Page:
Skogen talks politics with Mills freshmen

Kevin Cederstrom New York Mills freshmen know a little bit more now what goes on at the state legislature. Each year as part of his 9th grade social studies class, teacher Jay Sorensen, teaches the lawmaking process. After completi...

Kevin Cederstrom

New York Mills freshmen know a little bit more now what goes on at the state legislature.

Each year as part of his 9th grade social studies class, teacher Jay Sorensen, teaches the lawmaking process. After completing a unit out of the book, Sorensen sets up a mock lawmaking body right in class where the students become actual lawmakers.

The kids started the whole process by researching their idea for a bill. After that, they wrote their bill up and are currently watching them go through the normal process that's used in both St. Paul and Washington D.C. (committee hearings, floor debates, sending it to the other house, etc...). They also elected a Speaker, floor leaders, and party whips.


"During the process the kids are learning about how to stand up for their bill, the art of negotiation and compromise, parliamentary procedure and how to conduct an effective meeting," Sorensen said. "While a lot of my students may never make it to St. Paul or Washington D.C. as lawmakers, they certainly will be involved in the lawmaking process as concerned citizens, whether it's by encouraging a neighbor to run for office, voting, following legislation that impacts them, or maybe by writing letters to lawmakers to express their opinions. Many of them will also sit on church councils, various civic and work related committees, or possibly a local office of some kind, where their lawmaking experience will come in handy."

Last week, Sorensen's class had a chance to discuss legislative issues with another freshman. Sen. Dan Skogen, serving his first term in the state Senate, met with the Mills students in the high school media center.

The kids came prepared with a list of questions for the freshman senator.

Question: Why did you choose to be a Democrat?

"I didn't think I could win the election as an Independent. I went to both parties when I decided to run and looked at the philosophical ideals of both parties. I lined up closer to the Democrats."

Skogen faced long-time state legislator Cal Larson of Fergus Falls in Senate District 10. The Democratic Party didn't exactly jump on board to support Skogen. In fact, Skogen says, when he asked the state DFL for more financial support during the campaign he was denied. Skogen told the students he wasn't given much of a chance to beat Larson by the state DFL, but he was in the campaign to win it.

Skogen and his wife, Dee, knocked on 15,000 doors in the district and walked in 41 parades in his 2-year campaign. The couple hit Fergus Falls hard for 15 days and touched every door in the city limits.

All those doors, something strange is bound to happen. Dan said he learned his wife can out-run a dog, there's a lady in Pelican Rapids who answers the door without a top on, and a guy in Vining who comes to the door without pants.


Skogen told the students last week the campaign was a lot of work but it was all worth it when he won the election in November.

Skogen said he became interested in politics in high school and found out what the legislative process was all about. That interest remained throughout his life but Skogen said he knew he didn't want to get involved until his kids were grown and out of the house. The time was right last year to make the political move, and it paid off. Then the work really began.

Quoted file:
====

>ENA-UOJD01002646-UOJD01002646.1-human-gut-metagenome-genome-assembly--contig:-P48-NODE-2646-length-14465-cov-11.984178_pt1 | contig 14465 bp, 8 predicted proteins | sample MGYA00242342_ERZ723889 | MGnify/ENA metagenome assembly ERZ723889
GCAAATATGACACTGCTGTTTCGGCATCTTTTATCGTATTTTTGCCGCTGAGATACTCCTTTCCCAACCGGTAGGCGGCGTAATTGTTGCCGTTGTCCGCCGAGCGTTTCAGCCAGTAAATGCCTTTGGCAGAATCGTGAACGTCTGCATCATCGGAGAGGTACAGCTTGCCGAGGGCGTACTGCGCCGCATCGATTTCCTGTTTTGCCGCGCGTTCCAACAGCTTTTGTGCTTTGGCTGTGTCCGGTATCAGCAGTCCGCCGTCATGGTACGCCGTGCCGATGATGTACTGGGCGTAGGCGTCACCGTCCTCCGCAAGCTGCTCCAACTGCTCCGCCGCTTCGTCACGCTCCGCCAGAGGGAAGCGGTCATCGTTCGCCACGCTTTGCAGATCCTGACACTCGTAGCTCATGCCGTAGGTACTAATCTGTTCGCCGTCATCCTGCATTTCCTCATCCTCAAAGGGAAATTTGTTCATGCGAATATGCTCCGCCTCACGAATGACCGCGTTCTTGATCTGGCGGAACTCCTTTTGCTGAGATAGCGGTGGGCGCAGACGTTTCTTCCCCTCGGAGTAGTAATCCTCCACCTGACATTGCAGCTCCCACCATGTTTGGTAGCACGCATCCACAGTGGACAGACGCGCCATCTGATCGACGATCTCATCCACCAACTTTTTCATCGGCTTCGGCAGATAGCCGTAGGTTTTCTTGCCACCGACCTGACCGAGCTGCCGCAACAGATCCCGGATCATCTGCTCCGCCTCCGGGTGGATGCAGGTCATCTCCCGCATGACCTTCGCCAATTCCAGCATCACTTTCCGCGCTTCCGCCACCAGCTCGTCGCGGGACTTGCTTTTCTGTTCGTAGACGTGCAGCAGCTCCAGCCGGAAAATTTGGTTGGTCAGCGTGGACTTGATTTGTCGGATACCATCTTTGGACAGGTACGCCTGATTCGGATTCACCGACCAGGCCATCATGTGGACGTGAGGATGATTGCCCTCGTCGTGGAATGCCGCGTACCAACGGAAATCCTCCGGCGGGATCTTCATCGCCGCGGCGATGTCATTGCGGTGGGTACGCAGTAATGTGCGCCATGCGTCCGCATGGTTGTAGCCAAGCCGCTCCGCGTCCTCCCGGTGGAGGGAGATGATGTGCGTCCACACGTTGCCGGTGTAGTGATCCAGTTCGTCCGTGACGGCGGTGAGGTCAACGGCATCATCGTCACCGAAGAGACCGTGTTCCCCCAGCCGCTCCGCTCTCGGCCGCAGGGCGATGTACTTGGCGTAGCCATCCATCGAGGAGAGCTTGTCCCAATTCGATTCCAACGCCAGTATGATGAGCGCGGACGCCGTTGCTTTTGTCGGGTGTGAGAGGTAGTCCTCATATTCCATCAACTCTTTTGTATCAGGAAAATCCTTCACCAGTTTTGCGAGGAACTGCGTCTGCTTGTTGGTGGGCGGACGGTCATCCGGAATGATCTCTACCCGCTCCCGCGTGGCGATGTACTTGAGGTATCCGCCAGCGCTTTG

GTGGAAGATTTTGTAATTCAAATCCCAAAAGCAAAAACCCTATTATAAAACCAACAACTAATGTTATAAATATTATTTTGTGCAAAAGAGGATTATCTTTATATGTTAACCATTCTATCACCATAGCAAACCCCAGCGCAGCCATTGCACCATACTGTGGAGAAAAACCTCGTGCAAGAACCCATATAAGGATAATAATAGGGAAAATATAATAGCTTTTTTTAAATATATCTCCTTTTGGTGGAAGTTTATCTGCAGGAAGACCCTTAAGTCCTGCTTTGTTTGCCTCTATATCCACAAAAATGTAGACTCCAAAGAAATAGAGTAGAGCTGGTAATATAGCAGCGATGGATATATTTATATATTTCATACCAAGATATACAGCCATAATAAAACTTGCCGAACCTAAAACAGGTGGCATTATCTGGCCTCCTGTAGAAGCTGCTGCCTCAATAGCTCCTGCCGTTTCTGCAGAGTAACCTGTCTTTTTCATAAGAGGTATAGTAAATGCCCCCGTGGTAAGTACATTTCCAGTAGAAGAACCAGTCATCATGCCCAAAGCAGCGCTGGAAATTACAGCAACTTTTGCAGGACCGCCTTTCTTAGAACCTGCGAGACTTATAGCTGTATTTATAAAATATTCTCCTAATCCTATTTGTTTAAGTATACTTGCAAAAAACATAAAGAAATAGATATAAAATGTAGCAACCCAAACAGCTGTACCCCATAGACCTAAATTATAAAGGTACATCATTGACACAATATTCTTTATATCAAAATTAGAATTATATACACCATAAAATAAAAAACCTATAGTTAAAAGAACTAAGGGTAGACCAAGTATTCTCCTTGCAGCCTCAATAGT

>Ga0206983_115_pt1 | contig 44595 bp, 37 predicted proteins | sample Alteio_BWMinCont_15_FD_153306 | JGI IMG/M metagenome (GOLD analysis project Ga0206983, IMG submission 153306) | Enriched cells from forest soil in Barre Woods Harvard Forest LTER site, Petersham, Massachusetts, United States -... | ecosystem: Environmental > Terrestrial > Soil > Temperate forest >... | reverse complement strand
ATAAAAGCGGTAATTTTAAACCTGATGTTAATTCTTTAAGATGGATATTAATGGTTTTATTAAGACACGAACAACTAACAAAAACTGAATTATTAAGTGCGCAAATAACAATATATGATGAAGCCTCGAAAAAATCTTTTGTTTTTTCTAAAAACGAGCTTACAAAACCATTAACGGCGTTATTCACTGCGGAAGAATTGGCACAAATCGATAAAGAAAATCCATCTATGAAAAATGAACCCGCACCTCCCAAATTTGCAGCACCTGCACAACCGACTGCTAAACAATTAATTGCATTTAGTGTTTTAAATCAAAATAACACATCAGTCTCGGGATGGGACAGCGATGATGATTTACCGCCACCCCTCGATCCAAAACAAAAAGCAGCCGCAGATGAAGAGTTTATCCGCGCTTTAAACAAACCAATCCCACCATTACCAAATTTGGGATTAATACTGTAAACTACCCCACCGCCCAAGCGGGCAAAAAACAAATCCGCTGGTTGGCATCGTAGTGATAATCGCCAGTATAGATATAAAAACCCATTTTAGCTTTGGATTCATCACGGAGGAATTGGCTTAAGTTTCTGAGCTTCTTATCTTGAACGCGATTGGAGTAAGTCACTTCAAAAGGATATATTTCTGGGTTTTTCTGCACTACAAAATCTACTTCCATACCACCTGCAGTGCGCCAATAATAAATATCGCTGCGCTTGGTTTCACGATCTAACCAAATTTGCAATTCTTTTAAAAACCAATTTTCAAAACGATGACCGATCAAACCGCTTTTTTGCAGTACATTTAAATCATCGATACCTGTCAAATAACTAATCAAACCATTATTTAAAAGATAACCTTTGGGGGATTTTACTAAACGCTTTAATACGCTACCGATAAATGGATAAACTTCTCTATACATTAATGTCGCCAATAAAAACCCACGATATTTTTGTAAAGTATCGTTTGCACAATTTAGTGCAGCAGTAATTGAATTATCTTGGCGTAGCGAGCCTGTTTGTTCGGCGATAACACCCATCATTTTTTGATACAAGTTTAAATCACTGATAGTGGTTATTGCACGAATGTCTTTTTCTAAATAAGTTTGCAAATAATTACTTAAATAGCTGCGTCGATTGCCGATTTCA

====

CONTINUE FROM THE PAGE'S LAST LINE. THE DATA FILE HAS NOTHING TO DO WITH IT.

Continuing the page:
"I went from feeling pretty confident and knowing what's going on in Minnesota to a level of anxiety."

Question: Is it hard to keep open-minded during the debates?

"I try to remain open-minded. Both sides come very prepared, and both have an agenda. I try to listen to what they have to say, then make my decision and vote for what I believe is right."

Question: Would you like to run for office higher than state senator?

"No. This campaign was hard on me financially, emotionally and physically. It's a lot of work."

Question: Why do you think you got elected?


"I think I got elected in part because I spent 24 years on the radio. If people are comfortable with you they will vote for you. A lot of it has to do with name recognition."

Question: Have you met the Governor?

"I have not met the Governor."

Skogen told the students he is enjoying his time serving as state senator. It's a lot of work and takes a lot of time, and he is learning interesting things about the legislative process. For example, Skogen said he introduced a bill that would cut in half the price senior citizens would pay for fishing licenses. A constituent brought the idea to him and Skogen thought it would be good to give the senior citizens a break. After all it would only be an $8.50 discount.

The bill was quickly shot down after various groups testified against the bill. But at the same time a bill calling for $450 million in property tax relief goes through without debate.

"Having Sen. Skogen come into my class allowed my freshman to see the process through a freshman legislator's eyes."

Sorensen added, Sen. Skogen provided a great look at the entire process of being a lawmaker, from the inside story of his initial decision to run, through the election, and then into his first session as a state senator.

"I think it really validates what we're trying to do in class when someone from the outside world can come in and share their common experiences with the students," he said. "High school students are often a lot more political than adults think they are. I hope that an experience like this past month of class serves to nurture my students' motivation to pay attention to the political process and hopefully to contribute to our democracy."

What To Read Next
Get Local